to some dispute about food between captain and crew, and were now heading for the island of Rurutu, where fresh provisions were attainable. As I listened spellbound and entranced, the barque's bows slowly rose and fell, the wavering moonlight streamed down upon the deck, the sails, the black masses of cordage, while ghostly shadows moved rhythmically, in answering measure to every motion of the vessel.
"You must know," said Dan, in grave commencement, "it's nigh upon five years ago, when I woke up one morning in the 'Calaboose' as they call the 'lock-up' in Papiete, with a broken head. It's the port of the island of Tahiti. I was one of the hands of the American brig Cherokee, and we'd put in there on our way to San Francisco from Sydney. The skipper had given us liberty, so we went ashore and began drinking and having some fun. There was some wahines in it, in coorse--that's whats they call the women in thim parts. Somehow or other I got a knock on the head, and remimbered nothing more until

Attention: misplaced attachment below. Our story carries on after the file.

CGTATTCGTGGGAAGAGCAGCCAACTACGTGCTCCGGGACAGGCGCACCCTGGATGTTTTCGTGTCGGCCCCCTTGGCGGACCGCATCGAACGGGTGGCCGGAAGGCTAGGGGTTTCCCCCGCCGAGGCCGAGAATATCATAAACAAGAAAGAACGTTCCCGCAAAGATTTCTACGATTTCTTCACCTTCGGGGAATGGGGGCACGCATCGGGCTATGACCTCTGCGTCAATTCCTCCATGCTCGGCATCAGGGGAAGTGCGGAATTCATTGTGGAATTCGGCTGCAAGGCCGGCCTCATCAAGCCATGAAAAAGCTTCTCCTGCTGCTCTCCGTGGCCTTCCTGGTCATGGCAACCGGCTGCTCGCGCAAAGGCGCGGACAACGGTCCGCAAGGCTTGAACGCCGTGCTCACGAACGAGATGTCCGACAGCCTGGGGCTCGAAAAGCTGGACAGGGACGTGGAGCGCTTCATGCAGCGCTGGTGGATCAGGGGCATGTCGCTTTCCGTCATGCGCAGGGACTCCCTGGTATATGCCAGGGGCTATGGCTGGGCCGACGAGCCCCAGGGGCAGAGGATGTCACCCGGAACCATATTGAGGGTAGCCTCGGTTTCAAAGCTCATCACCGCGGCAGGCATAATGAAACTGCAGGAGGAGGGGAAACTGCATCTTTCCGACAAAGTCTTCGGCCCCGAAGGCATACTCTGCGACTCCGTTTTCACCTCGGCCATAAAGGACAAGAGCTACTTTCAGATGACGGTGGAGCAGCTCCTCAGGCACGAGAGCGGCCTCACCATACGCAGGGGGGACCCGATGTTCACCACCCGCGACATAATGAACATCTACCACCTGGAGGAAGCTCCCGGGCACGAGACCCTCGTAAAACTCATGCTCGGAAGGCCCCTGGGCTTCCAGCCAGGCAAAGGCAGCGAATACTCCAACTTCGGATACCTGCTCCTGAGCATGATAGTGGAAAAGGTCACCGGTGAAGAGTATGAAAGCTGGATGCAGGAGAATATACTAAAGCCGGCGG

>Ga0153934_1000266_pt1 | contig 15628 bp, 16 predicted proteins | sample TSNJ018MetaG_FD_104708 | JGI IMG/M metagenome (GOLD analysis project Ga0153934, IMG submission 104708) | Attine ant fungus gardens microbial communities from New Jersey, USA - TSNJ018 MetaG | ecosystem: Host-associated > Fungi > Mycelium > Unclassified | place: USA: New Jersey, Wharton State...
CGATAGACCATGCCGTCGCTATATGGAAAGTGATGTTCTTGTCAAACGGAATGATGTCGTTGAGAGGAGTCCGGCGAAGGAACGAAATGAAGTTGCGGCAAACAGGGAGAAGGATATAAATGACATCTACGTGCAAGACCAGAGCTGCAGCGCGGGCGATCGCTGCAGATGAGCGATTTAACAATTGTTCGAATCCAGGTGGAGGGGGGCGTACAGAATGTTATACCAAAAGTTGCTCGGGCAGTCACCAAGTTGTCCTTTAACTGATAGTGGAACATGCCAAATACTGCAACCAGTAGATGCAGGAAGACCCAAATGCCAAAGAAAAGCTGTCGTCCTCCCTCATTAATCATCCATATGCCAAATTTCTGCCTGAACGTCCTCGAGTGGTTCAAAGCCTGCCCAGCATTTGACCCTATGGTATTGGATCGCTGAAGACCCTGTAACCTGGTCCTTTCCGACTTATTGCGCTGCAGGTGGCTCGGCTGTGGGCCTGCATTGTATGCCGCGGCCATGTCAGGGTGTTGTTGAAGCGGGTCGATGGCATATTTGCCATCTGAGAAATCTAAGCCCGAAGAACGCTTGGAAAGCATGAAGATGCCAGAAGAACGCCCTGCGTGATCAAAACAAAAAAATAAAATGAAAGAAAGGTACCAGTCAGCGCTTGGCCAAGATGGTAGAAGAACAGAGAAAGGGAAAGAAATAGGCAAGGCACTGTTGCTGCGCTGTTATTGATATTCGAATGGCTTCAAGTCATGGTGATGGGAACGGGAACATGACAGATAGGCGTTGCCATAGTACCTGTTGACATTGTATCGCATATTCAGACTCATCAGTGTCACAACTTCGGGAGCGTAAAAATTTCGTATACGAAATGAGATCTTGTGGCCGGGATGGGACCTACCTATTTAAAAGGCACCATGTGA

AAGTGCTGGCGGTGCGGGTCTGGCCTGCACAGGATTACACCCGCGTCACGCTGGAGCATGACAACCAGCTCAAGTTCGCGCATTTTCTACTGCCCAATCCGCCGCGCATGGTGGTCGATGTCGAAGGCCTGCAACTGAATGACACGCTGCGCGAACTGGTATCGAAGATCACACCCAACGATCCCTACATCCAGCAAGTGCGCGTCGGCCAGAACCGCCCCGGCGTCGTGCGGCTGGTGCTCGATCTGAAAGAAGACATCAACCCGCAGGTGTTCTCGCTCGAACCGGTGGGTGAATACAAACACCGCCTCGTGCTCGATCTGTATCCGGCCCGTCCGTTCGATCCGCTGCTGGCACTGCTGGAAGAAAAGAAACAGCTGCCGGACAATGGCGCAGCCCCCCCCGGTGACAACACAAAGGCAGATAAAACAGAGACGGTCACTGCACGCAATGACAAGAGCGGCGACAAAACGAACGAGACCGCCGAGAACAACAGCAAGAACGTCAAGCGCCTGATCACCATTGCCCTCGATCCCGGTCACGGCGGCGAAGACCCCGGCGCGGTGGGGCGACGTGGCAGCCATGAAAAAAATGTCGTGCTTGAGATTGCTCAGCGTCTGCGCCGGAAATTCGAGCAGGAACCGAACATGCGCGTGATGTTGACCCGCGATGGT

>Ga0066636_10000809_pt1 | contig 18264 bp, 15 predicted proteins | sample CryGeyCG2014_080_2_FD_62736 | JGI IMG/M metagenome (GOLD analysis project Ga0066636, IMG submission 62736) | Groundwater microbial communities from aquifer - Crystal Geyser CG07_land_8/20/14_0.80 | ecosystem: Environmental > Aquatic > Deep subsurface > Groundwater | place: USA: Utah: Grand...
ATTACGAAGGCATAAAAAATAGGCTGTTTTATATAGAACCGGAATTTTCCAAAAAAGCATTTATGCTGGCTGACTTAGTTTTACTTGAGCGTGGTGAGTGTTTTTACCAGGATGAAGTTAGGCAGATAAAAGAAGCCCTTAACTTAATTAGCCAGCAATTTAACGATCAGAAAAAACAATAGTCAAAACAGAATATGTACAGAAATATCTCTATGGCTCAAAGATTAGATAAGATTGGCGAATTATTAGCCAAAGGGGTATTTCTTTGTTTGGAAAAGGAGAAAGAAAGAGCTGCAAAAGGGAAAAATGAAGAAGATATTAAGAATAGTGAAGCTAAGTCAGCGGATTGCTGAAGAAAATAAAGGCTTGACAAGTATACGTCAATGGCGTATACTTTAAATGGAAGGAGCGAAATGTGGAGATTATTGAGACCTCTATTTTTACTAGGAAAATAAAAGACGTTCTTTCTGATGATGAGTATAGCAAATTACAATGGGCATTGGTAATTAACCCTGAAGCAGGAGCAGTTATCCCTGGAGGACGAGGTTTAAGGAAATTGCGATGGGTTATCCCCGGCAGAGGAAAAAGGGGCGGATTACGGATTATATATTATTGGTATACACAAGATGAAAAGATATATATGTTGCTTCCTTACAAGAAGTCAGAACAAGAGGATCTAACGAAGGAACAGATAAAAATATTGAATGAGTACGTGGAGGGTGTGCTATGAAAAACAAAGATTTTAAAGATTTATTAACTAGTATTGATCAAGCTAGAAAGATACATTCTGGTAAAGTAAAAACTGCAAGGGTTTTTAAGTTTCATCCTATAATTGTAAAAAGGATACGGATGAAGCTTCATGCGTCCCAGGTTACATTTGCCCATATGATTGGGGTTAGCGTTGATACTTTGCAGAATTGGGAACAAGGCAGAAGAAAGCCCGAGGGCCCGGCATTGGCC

The tale of a young man finding his way amongst the South Pacific Islands with a "buccaneer". He's a likeable guy trading among the various islands. No cutlasses, no cannons, no captured booty. It's an interesting read, just not the usual pirate tale